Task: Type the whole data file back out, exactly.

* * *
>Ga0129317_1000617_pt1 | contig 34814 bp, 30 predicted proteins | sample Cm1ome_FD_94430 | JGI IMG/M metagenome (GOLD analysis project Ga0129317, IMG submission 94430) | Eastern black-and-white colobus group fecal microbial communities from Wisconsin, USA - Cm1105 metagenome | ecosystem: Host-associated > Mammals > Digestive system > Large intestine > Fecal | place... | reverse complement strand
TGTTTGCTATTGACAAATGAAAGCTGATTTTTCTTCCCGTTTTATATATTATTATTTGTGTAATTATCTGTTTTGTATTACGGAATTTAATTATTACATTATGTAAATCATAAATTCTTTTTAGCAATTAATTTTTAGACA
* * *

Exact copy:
>Ga0129317_1000617_pt1 | contig 34814 bp, 30 predicted proteins | sample Cm1ome_FD_94430 | JGI IMG/M metagenome (GOLD analysis project Ga0129317, IMG submission 94430) | Eastern black-and-white colobus group fecal microbial communities from Wisconsin, USA - Cm1105 metagenome | ecosystem: Host-associated > Mammals > Digestive system > Large intestine > Fecal | place... | reverse complement strand
TGTTTGCTATTGACAAATGAAAGCTGATTTTTCTTCCCGTTTTATATATTATTATTTGTGTAATTATCTGTTTTGTATTACGGAATTTAATTATTACATTATGTAAATCATAAATTCTTTTTAGCAATTAATTTTTAGACA